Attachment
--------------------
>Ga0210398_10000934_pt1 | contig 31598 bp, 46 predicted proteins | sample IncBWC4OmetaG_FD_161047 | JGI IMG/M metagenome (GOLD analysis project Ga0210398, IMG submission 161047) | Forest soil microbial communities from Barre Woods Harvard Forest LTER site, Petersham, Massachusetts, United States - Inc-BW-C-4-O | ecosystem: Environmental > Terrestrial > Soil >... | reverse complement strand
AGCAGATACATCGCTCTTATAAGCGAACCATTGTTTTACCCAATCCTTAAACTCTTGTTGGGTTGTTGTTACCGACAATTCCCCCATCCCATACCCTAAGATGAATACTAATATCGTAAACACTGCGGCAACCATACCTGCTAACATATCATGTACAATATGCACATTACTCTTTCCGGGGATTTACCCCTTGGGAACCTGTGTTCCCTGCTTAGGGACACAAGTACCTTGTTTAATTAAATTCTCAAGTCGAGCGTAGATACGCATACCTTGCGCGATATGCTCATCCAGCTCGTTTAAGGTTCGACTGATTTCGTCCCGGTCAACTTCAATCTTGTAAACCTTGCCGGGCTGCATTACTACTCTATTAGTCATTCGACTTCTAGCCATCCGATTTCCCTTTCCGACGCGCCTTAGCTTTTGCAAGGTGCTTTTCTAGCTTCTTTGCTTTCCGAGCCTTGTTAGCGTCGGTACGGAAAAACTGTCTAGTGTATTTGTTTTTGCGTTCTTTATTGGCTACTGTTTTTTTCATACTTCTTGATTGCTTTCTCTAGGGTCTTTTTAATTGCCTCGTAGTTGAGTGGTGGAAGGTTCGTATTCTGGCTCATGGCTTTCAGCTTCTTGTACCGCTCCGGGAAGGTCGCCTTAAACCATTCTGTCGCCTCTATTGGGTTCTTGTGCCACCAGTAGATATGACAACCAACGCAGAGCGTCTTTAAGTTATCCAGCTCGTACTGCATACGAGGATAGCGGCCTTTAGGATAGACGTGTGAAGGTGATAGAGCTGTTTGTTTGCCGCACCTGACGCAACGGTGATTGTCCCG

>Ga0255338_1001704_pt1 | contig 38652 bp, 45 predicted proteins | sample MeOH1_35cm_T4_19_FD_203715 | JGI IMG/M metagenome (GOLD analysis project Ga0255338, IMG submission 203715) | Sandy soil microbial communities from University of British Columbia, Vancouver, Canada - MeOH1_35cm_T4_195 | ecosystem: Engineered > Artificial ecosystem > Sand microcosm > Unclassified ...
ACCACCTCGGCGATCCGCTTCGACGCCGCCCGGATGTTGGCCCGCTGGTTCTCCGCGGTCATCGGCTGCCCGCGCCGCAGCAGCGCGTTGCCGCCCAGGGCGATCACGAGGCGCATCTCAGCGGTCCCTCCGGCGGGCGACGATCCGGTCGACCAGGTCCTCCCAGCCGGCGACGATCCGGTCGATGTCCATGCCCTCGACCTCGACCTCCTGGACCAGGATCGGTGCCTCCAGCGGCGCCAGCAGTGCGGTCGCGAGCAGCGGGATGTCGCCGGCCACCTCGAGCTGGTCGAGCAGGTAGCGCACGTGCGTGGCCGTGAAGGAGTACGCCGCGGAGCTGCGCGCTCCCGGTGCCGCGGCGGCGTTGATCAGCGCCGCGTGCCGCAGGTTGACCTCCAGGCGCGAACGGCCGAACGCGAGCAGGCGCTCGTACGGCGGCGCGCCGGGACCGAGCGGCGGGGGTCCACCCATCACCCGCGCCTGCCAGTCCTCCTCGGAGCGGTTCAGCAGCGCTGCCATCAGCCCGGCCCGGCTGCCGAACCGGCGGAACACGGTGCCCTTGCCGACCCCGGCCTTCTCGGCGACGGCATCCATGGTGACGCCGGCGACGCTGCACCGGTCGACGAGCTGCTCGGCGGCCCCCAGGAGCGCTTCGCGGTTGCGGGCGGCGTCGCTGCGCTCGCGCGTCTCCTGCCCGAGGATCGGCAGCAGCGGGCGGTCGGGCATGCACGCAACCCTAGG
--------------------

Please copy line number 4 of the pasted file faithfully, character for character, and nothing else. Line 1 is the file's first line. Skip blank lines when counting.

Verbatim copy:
ACCACCTCGGCGATCCGCTTCGACGCCGCCCGGATGTTGGCCCGCTGGTTCTCCGCGGTCATCGGCTGCCCGCGCCGCAGCAGCGCGTTGCCGCCCAGGGCGATCACGAGGCGCATCTCAGCGGTCCCTCCGGCGGGCGACGATCCGGTCGACCAGGTCCTCCCAGCCGGCGACGATCCGGTCGATGTCCATGCCCTCGACCTCGACCTCCTGGACCAGGATCGGTGCCTCCAGCGGCGCCAGCAGTGCGGTCGCGAGCAGCGGGATGTCGCCGGCCACCTCGAGCTGGTCGAGCAGGTAGCGCACGTGCGTGGCCGTGAAGGAGTACGCCGCGGAGCTGCGCGCTCCCGGTGCCGCGGCGGCGTTGATCAGCGCCGCGTGCCGCAGGTTGACCTCCAGGCGCGAACGGCCGAACGCGAGCAGGCGCTCGTACGGCGGCGCGCCGGGACCGAGCGGCGGGGGTCCACCCATCACCCGCGCCTGCCAGTCCTCCTCGGAGCGGTTCAGCAGCGCTGCCATCAGCCCGGCCCGGCTGCCGAACCGGCGGAACACGGTGCCCTTGCCGACCCCGGCCTTCTCGGCGACGGCATCCATGGTGACGCCGGCGACGCTGCACCGGTCGACGAGCTGCTCGGCGGCCCCCAGGAGCGCTTCGCGGTTGCGGGCGGCGTCGCTGCGCTCGCGCGTCTCCTGCCCGAGGATCGGCAGCAGCGGGCGGTCGGGCATGCACGCAACCCTAGG